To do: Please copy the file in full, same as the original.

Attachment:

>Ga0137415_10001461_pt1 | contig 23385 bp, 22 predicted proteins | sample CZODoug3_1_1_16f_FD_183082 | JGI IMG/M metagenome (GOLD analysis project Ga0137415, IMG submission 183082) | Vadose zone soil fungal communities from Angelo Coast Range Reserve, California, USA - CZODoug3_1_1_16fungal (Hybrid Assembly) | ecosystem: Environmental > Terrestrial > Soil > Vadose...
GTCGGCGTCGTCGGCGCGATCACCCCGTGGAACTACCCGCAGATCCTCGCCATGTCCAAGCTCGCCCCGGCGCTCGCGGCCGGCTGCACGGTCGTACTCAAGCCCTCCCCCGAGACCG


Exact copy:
>Ga0137415_10001461_pt1 | contig 23385 bp, 22 predicted proteins | sample CZODoug3_1_1_16f_FD_183082 | JGI IMG/M metagenome (GOLD analysis project Ga0137415, IMG submission 183082) | Vadose zone soil fungal communities from Angelo Coast Range Reserve, California, USA - CZODoug3_1_1_16fungal (Hybrid Assembly) | ecosystem: Environmental > Terrestrial > Soil > Vadose...
GTCGGCGTCGTCGGCGCGATCACCCCGTGGAACTACCCGCAGATCCTCGCCATGTCCAAGCTCGCCCCGGCGCTCGCGGCCGGCTGCACGGTCGTACTCAAGCCCTCCCCCGAGACCG